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Native Cooking Column by Dale Carson

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We're knee deep in winter. I'm looking out the window towards the woods and the barn watching the snow come down. It's really quite beautiful. While I was planning to write about something very different I had this great image pop into view through the falling snow, but only in my head. I see a wigwam with a little smoke coming out through the hole in the top between the bark sheaths. There is a woman inside and two little ones still sleeping. The woman moves some of the hot coals out from the center of the fire and adds some twigs to them. Then she places three good-size rocks in the coals and places her large, wet pointed clay pot in the middle of them and wiggles it a bit until it stands straight. She adds water to the pot from another vessel and starts to put in dried things. A new day has begun.

Then, I see the other woman. She's in a wood house wearing scruffy things on her feet and a tattered robe. Moving slowly, she picks up the long black thing on the wood counter and jabs the two prongs on the end of it into two holes in the wall. Coffee! A new day has begun.

Oxtails were readily available and pretty cheap until recent years. This happens with all good parts, like liver for example. Once the greedy find out people make use of something seemingly insignificant, they up the price. The meat of the oxtail is unique and sweeter than other parts of the animal. In fact, I sometimes put it in when cooking a lean beef ragout. It adds just the right amount of fat and enhances the flavor of beef or buffalo.

Oxtail Soup
2 - 3 pounds of oxtail, cut in 2-inch lengths
2 quarts of water or beef stock
1/4 teaspoon each - basil and oregano
1 large bay leaf
5 peppercorns or juniper berries
1 tablespoon salt
1 tablespoon parsley
1 large onion, chopped
1 14.5-oz. can of diced, peeled tomatoes
2 carrots, chopped or sliced
1/2 cup turnip, chopped
2 stalks of celery, chopped or sliced
2 teaspoons cornstarch - dissolved in 1 tablespoon cold water

Brown the oxtails in a small amount of fat in a heavy soup pot. Add the stock, basil, oregano, peppercorns or juniper berries, bay leaf, salt and parsley. Bring to a boil, then add the onion, tomatoes, carrots, turnips and celery. Reduce heat, cover and simmer for two or three hours until the meat falls off the bones. Remove the bones. Add the cornstarch and cold water to the soup to help thicken. Heat for a few minutes more, stirring constantly. Serve hot with a crusty bread.

Vegetable Chowder
2 tablespoons butter
1 onion, chopped
1 green bell pepper, chopped
1 large stalk celery, chopped
2 carrots, chopped
2 raw potatoes, washed, not peeled, chopped
1 cup squash (any, summer or winter), chopped
1 can creamed corn
1/2 teaspoon salt
1/2 teaspoon fresh ground black pepper
1 tablespoon parsley
1 quart broth, vegetable or chicken
1 quart water
1 cup milk

Melt the butter in a heavy soup pot. Saut? the onion, pepper and celery until limp. Add the rest of the vegetables and seasonings, the broth and water (be sure there is enough water to cover the vegetables). Cover and simmer all for one hour. Stir in the milk and ladle into bowls.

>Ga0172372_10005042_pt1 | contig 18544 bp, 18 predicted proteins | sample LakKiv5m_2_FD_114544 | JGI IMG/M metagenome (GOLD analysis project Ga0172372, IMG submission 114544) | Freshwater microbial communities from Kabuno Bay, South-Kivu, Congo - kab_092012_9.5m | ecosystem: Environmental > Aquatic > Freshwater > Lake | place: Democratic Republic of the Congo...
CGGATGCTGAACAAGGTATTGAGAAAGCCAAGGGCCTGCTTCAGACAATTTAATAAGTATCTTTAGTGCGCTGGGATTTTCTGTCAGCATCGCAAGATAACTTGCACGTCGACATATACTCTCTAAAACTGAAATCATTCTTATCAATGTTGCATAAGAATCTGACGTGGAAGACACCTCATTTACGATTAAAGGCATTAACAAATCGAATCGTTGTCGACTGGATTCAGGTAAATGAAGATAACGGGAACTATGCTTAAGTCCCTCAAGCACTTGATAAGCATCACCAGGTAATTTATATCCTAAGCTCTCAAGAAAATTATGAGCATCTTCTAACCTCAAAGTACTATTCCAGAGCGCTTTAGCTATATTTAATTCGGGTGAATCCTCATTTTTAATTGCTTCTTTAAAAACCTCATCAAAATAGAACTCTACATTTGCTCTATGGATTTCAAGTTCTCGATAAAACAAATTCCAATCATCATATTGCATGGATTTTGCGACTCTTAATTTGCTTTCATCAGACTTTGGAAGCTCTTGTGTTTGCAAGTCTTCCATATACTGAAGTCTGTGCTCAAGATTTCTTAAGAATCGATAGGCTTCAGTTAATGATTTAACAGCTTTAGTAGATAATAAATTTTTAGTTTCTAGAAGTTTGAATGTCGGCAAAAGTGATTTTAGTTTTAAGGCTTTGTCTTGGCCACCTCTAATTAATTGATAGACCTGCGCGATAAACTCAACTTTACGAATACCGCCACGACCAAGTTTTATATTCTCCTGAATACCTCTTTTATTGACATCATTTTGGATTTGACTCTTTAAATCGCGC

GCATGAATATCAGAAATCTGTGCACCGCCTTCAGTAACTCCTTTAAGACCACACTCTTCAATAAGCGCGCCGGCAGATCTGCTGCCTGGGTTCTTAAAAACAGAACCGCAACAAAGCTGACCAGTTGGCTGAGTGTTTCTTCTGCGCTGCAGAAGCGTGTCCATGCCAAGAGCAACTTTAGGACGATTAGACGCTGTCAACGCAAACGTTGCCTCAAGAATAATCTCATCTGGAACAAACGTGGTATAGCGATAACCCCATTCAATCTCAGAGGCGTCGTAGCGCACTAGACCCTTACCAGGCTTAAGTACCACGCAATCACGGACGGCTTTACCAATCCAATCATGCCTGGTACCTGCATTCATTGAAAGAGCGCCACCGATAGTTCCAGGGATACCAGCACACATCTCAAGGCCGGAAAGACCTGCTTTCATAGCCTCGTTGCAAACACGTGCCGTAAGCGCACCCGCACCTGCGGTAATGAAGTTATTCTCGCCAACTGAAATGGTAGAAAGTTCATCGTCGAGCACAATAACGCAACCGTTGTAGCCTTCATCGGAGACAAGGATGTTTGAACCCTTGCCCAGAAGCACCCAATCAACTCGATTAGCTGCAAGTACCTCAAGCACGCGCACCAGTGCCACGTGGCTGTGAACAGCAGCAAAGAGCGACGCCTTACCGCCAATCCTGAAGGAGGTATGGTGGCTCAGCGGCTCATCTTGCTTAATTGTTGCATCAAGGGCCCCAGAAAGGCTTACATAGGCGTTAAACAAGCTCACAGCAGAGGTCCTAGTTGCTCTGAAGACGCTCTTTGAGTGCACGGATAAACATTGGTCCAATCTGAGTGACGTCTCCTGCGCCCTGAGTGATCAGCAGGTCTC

Sweet Parsnips
2 pounds of parsnips
1/2 teaspoon salt
1/4 teaspoon pepper
Dash each of nutmeg and cinnamon
1/2 cup melted butter
1/4 cup flour
2 tablespoons light brown sugar

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Cook parsnips with skins on until tender. Remove from pot and let cool, then peel and slice them lengthwise. Season with the salt, pepper and spices. Dip them in the melted butter, then into the flour and sprinkle with sugar. Fry or saut? until golden.

Parsnips contain fiber and folate. The fiber in them is soluble, meaning it becomes gel-like in the digestive system, helping the intestine block fats and cholesterol. Parsnips are a member of the parsley family. They may look like bleached carrots but they don't take as long to cook. I've used them mashed with turnip, sweet potato and carrots. A very different root side-dish.

Notes & Tips

oTwo good hints when baking. Put all the ingredients out to the left of the bowl you'll be mixing in. Set items to the right after you've used them. This way you'll know how far you have gone if you get interrupted. Works for me. The second hint is to set your bread to rise in its pan or bowl, on a heating pad. Put it on low and see how much faster the dough rises.

oE-mails lately have started with a couple of words, you know, 'you might be a red-neck if ...' or, 'I've learned that ...' Well, the latest one I've received is about mothers and it starts out, 'Somebody said ...

'? being a mother is boring ... somebody never rode in a car driven by a teenager with a driver's permit.'

'? being a mother is what you do in your spare time, ... somebody doesn't know that when you're a mother, you're a mother ALL the time, there is no spare time.'

'? you can't love the fifth child as much as you love the first ... somebody doesn't have five children.'